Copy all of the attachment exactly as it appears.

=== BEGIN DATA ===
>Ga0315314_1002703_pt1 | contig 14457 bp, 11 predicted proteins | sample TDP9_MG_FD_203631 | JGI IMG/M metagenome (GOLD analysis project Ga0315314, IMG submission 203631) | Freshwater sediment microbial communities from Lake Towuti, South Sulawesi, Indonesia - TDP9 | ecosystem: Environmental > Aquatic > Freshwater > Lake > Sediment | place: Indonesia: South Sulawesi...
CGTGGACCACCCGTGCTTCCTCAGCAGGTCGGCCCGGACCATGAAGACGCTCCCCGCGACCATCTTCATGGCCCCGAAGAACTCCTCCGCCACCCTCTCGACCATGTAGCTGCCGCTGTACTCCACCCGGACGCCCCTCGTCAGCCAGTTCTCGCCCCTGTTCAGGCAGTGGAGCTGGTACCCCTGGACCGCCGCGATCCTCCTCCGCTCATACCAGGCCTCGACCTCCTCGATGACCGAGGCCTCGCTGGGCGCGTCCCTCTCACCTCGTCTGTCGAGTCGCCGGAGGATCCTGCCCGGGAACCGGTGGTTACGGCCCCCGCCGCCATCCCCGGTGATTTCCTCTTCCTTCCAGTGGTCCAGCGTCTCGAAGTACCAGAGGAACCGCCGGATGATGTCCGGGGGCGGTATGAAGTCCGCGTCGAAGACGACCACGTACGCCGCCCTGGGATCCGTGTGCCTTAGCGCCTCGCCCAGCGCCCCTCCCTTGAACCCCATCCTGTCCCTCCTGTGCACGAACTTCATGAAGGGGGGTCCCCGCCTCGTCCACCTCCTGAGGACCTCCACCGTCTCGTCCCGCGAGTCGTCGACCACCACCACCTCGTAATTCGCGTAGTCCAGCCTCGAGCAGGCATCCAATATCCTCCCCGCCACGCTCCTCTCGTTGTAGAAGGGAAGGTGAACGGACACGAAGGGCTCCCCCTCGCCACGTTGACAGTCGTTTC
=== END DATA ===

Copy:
>Ga0315314_1002703_pt1 | contig 14457 bp, 11 predicted proteins | sample TDP9_MG_FD_203631 | JGI IMG/M metagenome (GOLD analysis project Ga0315314, IMG submission 203631) | Freshwater sediment microbial communities from Lake Towuti, South Sulawesi, Indonesia - TDP9 | ecosystem: Environmental > Aquatic > Freshwater > Lake > Sediment | place: Indonesia: South Sulawesi...
CGTGGACCACCCGTGCTTCCTCAGCAGGTCGGCCCGGACCATGAAGACGCTCCCCGCGACCATCTTCATGGCCCCGAAGAACTCCTCCGCCACCCTCTCGACCATGTAGCTGCCGCTGTACTCCACCCGGACGCCCCTCGTCAGCCAGTTCTCGCCCCTGTTCAGGCAGTGGAGCTGGTACCCCTGGACCGCCGCGATCCTCCTCCGCTCATACCAGGCCTCGACCTCCTCGATGACCGAGGCCTCGCTGGGCGCGTCCCTCTCACCTCGTCTGTCGAGTCGCCGGAGGATCCTGCCCGGGAACCGGTGGTTACGGCCCCCGCCGCCATCCCCGGTGATTTCCTCTTCCTTCCAGTGGTCCAGCGTCTCGAAGTACCAGAGGAACCGCCGGATGATGTCCGGGGGCGGTATGAAGTCCGCGTCGAAGACGACCACGTACGCCGCCCTGGGATCCGTGTGCCTTAGCGCCTCGCCCAGCGCCCCTCCCTTGAACCCCATCCTGTCCCTCCTGTGCACGAACTTCATGAAGGGGGGTCCCCGCCTCGTCCACCTCCTGAGGACCTCCACCGTCTCGTCCCGCGAGTCGTCGACCACCACCACCTCGTAATTCGCGTAGTCCAGCCTCGAGCAGGCATCCAATATCCTCCCCGCCACGCTCCTCTCGTTGTAGAAGGGAAGGTGAACGGACACGAAGGGCTCCCCCTCGCCACGTTGACAGTCGTTTC